I'll post pics again once I get a new tank up and running. In the mean time, here are a few old pics of my tank back in 2007.

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I would turn the air pump on for 10 minutes, 3 times a day. Contrary to what some might think, the shrimp didn't shy away from the air bubbles. Many, especially the male shrimp would jump into it and swim again the current. They seemed to enjoy it. I would run it even when there was larval shrimp present.
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Re: Plants, Plankton for halocaridina rubra?

Postby gr81 » Tue Mar 30, 2010 11:22 am

should I ask a question or two?
How did you drill holes to rocks? I'm afraid of metal residuals from driller in rocks (I found it contain some heavy metals).
Second, Is there some freshwater plant which can live in 1.012-1.015 salinity?
I would like a bit green in tank. Something small, not a few meter long mangrove :)
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Re: Plants, Plankton for halocaridina rubra?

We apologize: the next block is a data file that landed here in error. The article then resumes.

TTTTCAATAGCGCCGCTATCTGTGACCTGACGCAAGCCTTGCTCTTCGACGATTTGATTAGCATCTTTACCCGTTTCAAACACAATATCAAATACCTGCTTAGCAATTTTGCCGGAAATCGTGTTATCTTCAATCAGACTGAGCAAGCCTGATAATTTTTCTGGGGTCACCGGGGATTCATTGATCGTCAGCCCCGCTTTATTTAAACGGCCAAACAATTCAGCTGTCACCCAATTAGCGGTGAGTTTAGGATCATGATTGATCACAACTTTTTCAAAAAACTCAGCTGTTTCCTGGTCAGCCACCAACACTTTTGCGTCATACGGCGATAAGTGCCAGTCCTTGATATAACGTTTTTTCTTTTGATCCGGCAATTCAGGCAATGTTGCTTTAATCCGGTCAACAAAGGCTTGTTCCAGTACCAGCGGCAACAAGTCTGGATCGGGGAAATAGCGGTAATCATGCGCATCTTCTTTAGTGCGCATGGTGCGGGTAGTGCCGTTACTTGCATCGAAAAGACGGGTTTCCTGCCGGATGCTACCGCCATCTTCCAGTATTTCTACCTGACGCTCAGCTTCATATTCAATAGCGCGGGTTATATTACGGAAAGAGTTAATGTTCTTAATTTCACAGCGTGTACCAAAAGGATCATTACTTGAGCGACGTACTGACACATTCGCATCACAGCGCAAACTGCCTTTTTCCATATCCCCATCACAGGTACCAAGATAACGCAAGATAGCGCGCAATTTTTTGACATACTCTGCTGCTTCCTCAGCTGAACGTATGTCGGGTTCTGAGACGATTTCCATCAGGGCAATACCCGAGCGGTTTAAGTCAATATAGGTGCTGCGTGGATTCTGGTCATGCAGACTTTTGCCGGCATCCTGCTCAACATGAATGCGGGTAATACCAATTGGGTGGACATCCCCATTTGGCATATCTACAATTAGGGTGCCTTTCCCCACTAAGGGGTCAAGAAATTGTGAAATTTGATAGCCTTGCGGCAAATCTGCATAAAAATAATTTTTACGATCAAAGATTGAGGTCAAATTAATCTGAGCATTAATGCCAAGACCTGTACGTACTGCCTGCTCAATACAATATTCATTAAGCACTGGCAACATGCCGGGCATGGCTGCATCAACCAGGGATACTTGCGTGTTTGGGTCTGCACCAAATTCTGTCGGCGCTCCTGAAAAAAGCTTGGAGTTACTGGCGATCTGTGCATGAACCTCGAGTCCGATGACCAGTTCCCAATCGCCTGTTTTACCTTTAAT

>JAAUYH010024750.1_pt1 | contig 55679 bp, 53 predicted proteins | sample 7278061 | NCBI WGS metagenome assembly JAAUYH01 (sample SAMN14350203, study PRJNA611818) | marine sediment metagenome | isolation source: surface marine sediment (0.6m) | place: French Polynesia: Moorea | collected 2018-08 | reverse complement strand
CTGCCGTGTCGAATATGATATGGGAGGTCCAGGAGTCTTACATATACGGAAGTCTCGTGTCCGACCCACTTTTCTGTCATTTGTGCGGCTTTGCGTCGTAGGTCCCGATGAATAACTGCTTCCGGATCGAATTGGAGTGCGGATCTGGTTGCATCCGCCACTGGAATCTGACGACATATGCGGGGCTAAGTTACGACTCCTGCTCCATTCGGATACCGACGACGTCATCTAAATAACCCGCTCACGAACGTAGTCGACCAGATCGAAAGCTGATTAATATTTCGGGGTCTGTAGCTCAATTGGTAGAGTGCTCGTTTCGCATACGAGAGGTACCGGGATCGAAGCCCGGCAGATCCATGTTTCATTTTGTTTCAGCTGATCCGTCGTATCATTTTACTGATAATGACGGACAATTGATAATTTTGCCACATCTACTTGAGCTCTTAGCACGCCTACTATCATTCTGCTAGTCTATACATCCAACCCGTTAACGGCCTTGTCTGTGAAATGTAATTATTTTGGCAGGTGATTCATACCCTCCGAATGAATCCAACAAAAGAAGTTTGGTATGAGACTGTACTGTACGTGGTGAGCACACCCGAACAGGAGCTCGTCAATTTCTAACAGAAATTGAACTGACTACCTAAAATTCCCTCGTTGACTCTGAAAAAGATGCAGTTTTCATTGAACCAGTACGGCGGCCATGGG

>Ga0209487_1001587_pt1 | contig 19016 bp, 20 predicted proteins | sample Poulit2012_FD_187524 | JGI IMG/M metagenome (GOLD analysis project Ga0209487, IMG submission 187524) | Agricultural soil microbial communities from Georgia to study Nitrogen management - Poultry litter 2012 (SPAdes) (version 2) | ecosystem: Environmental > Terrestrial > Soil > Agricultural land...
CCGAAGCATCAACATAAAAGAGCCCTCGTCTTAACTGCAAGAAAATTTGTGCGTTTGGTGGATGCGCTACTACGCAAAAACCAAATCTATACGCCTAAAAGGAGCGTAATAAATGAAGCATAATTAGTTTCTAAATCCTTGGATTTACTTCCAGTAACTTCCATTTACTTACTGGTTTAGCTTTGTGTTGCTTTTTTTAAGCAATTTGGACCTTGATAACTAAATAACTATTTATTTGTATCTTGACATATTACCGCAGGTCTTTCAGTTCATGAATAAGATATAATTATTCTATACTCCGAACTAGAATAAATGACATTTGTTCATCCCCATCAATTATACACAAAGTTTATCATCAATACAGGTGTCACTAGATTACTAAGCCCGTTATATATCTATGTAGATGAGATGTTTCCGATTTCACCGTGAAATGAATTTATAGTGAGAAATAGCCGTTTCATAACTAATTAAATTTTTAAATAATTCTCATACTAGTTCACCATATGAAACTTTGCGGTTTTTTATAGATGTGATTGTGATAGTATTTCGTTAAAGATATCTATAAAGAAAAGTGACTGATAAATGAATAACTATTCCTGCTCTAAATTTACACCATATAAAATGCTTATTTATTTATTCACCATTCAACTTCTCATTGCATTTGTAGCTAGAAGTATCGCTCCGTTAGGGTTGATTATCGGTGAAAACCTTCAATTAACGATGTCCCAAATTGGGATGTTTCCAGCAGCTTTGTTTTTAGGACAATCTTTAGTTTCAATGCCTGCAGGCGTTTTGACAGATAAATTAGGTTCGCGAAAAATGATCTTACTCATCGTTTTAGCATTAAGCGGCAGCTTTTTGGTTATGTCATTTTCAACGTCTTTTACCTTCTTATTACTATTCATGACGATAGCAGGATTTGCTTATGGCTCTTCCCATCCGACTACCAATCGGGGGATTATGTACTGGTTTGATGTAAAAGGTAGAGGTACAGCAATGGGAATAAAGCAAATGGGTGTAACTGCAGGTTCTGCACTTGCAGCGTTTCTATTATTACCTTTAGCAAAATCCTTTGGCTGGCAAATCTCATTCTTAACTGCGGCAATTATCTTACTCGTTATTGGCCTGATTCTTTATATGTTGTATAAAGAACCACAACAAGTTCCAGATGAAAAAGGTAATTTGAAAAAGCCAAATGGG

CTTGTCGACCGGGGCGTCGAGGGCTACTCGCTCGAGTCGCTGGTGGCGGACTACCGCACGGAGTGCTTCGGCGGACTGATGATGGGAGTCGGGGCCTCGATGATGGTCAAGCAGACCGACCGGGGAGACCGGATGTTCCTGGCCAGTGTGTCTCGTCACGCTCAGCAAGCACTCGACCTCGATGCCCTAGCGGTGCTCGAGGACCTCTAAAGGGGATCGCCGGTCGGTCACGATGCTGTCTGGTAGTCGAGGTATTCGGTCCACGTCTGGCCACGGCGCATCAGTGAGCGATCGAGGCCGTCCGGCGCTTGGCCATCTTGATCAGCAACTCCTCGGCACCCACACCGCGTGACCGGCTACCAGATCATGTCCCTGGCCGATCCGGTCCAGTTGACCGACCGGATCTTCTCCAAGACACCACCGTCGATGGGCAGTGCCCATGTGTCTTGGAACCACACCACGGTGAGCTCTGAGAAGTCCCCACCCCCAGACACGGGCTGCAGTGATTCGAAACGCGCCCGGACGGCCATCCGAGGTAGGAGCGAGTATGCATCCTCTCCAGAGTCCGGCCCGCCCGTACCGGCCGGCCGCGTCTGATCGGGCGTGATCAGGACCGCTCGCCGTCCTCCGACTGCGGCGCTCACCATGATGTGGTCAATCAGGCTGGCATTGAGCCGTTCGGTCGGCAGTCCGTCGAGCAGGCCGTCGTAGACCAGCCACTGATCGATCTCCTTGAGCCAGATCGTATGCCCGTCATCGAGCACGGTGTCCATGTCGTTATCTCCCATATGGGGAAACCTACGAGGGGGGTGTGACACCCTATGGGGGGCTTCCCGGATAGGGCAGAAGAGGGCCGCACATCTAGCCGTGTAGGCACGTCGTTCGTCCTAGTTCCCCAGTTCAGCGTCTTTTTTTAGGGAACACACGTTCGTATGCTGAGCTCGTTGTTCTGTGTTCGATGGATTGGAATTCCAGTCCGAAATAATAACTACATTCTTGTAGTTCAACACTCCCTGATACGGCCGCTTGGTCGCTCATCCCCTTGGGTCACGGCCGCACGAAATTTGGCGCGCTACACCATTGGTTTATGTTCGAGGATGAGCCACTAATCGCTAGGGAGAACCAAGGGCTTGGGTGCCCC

Postby LiquidBee » Sun May 16, 2010 9:49 am

Just want to add my 2 cents in here.

I have tried adding Java Moss in the tank - they don't die right away, but they don't last either - after 5-6 month, they all died.

besides Mangroves, I'm not sure there is much option for plant
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Re: Plants, Plankton for halocaridina rubra?

Postby Mustafa » Fri May 21, 2010 11:54 am

The java moss actually does die right away...it just takes a few months to *look* dead. Java moss (or any moss) can look green for a very long time although it's dead. There is really no plant that you can keep in a Opae tank at the usual salinities. Any reports of freshwater plants growing in "brackish" tanks that you find online are about tanks that are almost freshwater at the very low end of the brackish range. People are not all that scientific in their thinking so they talk about "brackish" as if it's just one single salinity...it's really a very large range.